Best Daley Songs of All Time – Top 10 Tracks
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Behind the signature black frames and hair, lies and honesty and truth of voice increasingly rare in todays musical landscape – it is for this reason Daley has continued to rise on his journey to becoming budding future-soul prodigy. At 24-years-old, the UK singer-songwriter is well on his way to redefining the way heartfelt music and songwriting looks, sounds and feels. “I want my music to feel of it’s time,” the young artist divulges as perhaps the most telling description of his work.
Daley has performed in venues such as: Nectar Lounge
Without further ado, here are Daley top 10 tracks of all time:
1. Alone Together
Daley, Marsha Ambrosius
2. Look Up
3. Until The Pain Is Gone (feat. Jill Scott)
4. Remember Me
Daley, Jessie J
5. Time Travel
6. DARKEST HOUR (feat. Poppy Ajudha & Daley)
Swindle, Poppy Ajudha, Daley
7. Those Who Wait
8. Love is a Losing Game - Acoustic
9. Second To None
Behind the signature black frames and hair, lies and honesty and truth of voice increasingly rare in todays musical landscape – it is for this reason Daley has continued to rise on his journey to becoming budding future-soul prodigy.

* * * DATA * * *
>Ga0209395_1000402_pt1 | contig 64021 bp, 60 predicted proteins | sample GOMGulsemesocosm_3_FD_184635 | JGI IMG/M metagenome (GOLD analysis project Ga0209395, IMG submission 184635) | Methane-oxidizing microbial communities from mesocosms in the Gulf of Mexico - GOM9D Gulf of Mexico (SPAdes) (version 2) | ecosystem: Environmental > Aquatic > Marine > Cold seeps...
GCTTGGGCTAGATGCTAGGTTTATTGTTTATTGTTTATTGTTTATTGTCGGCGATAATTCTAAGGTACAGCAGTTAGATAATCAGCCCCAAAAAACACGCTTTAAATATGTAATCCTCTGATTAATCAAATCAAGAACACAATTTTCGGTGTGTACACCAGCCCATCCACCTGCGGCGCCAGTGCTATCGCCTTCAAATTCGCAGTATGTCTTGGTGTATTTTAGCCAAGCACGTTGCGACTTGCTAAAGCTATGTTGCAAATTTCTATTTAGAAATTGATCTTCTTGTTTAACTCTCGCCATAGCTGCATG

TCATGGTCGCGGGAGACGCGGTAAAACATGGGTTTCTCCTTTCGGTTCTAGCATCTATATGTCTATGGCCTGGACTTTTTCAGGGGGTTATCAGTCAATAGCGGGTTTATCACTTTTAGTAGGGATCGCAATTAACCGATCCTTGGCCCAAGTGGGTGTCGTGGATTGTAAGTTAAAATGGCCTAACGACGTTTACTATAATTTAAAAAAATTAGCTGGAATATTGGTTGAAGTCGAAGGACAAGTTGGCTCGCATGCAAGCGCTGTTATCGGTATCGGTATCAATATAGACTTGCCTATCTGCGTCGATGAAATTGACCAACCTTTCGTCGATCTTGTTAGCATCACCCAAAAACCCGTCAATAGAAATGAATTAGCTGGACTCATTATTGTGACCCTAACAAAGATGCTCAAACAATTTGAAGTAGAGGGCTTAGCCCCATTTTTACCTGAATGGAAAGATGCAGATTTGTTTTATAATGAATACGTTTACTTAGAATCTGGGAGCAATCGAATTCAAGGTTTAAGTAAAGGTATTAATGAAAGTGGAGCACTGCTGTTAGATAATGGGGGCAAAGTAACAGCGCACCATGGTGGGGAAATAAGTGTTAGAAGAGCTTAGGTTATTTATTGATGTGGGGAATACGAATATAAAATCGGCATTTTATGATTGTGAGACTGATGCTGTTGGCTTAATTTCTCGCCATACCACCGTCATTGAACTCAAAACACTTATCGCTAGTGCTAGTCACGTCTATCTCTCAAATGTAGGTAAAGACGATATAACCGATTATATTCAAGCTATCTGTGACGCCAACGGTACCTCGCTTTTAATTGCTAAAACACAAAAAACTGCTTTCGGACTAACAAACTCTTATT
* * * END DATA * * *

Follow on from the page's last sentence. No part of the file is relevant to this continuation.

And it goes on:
At 24-years-old, the UK singer-songwriter is well on his way to redefining the way heartfelt music and songwriting looks, sounds and feels.
“I want my music to feel of it’s time,” the young artist divulges as perhaps the most telling description of his work. “I sometimes refer to it as ‘future-throwback-soul’… everything I write is very much rooted in a feeling, the kind you get from throwback R&B and Soul that I grew up around… then sonically I try to take that and bring it a into the future.”
Growing up in Manchester, England, with little around to stimulate his talent, Daley spent time taking in the greats of yesterday and today, nurtured by US and UK sounds growing up, from the all-encompassing musical stylings of Prince and soulful swagger of D’Angelo and Soul II Soul to sparse experimental sonics of Sade, RadioHead and Imogen Heap, he amalgamated a unique sound of his own.